involvement and bowel wall invasion of the tumor. There was considerable upstaging of both T and N staging using MRI versus CT scans. Also, MRI provides consistency in T and N stage assessment compared to clinical evaluation where subjective variation exists. We support routine use of MRI for initial local staging of anal canal cancers.
Practical Radiation Oncology: April-June Supplement 2013 over time was observed, a blinded revision of the original PET/CT scans is currently in progress. Author Disclosure Block: H. Hansen: None. A. Loft: None. A.K. Berthelsen: None. S. Lassen: None. C. Høgdall: None. S.A. Engelholm: None.
Author Disclosure Block: V.G. Swami: None. K. Joseph: None. D. Severin: None. K. Tankel: None. N. Usmani: None. T. Nijjar: None. 114 112 Withdrawn
Quantifying Tumor Aggressiveness Using Diffusion-Weighted MRI for Prostate Cancer M. Sanders 1, K. Nandalur 2, N. Tyagi 2, D. Schulze 2, D. Yan 2, D. Krauss 2, 1 William Beaumont Hospital, Royal Oak, MI, 2Beaumont Hospital, Royal Oak, MI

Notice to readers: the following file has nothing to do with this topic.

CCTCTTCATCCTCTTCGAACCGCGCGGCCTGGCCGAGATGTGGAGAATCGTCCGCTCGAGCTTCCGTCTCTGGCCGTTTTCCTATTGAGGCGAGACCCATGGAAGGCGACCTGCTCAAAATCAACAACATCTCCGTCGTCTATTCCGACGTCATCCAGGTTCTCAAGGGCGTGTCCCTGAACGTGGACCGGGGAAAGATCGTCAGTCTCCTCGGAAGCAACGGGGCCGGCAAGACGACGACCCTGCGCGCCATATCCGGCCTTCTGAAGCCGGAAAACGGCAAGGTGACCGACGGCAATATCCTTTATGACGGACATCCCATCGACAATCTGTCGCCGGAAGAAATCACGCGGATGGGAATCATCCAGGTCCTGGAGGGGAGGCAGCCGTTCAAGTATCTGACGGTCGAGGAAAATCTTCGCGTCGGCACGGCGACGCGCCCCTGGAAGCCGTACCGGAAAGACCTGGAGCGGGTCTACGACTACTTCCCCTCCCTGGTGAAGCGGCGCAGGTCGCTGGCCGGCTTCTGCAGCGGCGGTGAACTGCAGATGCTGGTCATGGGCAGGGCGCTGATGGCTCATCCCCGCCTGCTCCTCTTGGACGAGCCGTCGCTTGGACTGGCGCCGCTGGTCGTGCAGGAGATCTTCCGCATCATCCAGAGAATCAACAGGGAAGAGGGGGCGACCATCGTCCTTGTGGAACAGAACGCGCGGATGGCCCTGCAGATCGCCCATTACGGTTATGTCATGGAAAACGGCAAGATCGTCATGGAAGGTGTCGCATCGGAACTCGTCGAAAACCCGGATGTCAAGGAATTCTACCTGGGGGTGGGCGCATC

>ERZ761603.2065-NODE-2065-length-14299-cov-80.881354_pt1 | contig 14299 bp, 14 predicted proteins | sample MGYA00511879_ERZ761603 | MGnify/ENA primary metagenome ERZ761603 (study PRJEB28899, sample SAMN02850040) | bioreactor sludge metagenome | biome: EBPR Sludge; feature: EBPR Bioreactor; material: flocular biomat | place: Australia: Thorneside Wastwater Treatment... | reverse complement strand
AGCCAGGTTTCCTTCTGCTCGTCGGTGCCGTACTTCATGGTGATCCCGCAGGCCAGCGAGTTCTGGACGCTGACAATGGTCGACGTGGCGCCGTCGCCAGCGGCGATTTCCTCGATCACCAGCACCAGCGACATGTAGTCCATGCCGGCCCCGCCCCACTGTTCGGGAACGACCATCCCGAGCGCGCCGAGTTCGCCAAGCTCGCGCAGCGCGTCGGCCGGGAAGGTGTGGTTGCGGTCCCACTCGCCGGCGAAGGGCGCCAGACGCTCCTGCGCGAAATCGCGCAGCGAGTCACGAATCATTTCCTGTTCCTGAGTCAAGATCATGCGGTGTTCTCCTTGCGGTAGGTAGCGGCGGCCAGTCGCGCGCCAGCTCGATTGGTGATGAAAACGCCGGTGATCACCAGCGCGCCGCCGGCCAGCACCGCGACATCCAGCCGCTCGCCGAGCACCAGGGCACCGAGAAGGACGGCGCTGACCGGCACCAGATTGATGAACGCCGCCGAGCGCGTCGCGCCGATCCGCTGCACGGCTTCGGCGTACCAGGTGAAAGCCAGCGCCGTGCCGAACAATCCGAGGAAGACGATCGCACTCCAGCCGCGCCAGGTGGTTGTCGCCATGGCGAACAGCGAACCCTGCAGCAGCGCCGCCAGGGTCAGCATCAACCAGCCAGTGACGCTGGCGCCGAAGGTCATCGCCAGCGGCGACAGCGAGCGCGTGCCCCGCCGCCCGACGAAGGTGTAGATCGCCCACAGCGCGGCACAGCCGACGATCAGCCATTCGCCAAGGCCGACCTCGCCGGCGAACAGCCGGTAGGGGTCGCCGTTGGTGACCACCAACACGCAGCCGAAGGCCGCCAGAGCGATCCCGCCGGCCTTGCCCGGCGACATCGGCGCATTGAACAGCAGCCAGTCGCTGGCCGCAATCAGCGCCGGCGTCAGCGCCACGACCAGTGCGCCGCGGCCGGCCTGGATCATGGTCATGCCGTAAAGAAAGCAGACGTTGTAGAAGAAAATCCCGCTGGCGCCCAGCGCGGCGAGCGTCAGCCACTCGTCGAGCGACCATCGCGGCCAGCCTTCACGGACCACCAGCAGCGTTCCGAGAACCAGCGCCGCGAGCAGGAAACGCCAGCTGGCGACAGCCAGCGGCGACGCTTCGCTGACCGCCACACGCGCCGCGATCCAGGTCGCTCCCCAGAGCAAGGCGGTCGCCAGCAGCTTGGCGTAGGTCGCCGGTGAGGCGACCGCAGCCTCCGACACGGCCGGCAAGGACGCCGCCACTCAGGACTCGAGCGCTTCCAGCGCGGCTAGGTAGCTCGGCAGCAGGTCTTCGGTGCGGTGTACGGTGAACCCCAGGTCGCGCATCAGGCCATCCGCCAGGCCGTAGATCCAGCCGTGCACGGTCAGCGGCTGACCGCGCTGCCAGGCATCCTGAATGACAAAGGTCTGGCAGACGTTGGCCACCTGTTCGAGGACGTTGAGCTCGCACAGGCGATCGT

113 Hilgh Sensitivity and Specificity of PET/CT and Laparoscopic Diagnostic Lymph Node Excision for Lymph Node Metastases in Cervical Cancer Patients H. Hansen 1, A. Loft 2, A.K. Berthelsen 1, 2, S. Lassen 1, C. Høgdall 3, S.A. Engelholm 1, 1Department of Radiation Oncology, Rigshospitalet, Copenhagen University Hospital, Copenhagen, Denmark, 2Department of Clinical Physiology, Nuclear Medicine & PET, Rigshospitalet, Copenhagen University Hospital, Copenhagen, Denmark, 3Department of Gynecology, Rigshospitalet, Copenhagen University Hospital, Copenhagen, Denmark Purpose/Objectives: In cancer of the uterine cervix, lymph node (LN) metastases are associated with poor prognosis. The purpose of this study was to evaluate the efficacy of PET/CT to guide and verify laparoscopic diagnostic lymph node excision in cervical cancer patients. Materials/Methods: A single institution retrospective analysis of procedure efficacy and survival in cervical cancer patients with PET/ CT positive LN as well as identifying possible sources of error. Patient inclusion criteria: Histopathological diagnosis of cervical cancer, LN metastases at PET/CT prior to staging, laparoscopic diagnostic lymph node excision, control PET/CT after surgery. Missed Lesion (ML) was a lesion seen on the staging PET/CT with no sign of tumor tissue at histological analysis and a subsequent planning PET/CT revealing the same lesion as before laparoscopy. False Positive Lesion (FPL) was a lesion seen on the staging PET/CT with no sign of tumor tissue at histological analysis and verified by the planning PET/CT. Kaplan Meier plots and log-rank tests were performed. Histopathology of removed LN number of FPL over time was registered. Results: Sixty-five patients were included. Laparoscopy confirmed metastatic spread to LN in 39 patients. In 4 of 26 patients with negative laparoscopic results, post-operative PET/CT showed ML. Of these, three patients were re-operated of which two had LN metastases confirmed, and one continued having no evidence of metastatic disease. Of the total 23 patients with twice verified negative LN pathology, one patient died of metastatic breast cancer. Of the 42 patients with metastatic disease, 15 died. For the entire staging procedure sensitivity and specificity were calculated to 0.98 and 1.00 respectively. Positive and negative predictive values were 1.00 and 0.96. Of the 23 patients with FPL, histopathology of removed LN showed nonspecific changes of reactive origin in 65% (C.I. 43-84%), fibrosis in 17% (5-39%), calcifications in 13% (3-34%), histiocytosis in 35% (16-57%), follicular hyperplasia in 9% (128%) and necrosis in 4% (0-21%) (some showed more than one type). Completely normal architecture was observed in 17% (5-39%) of the patients. No change in frequency of FPL was observed over time. Conclusions: PET/CT as control of laparoscopic diagnostic lymph node excision provides high sensitivity and specificity as well as high positive and negative predictive values, for lymph node staging in cervical cancer patients. However, a high number of FPL was observed at PET/CT, mainly due to inflammation. Although no change in frequency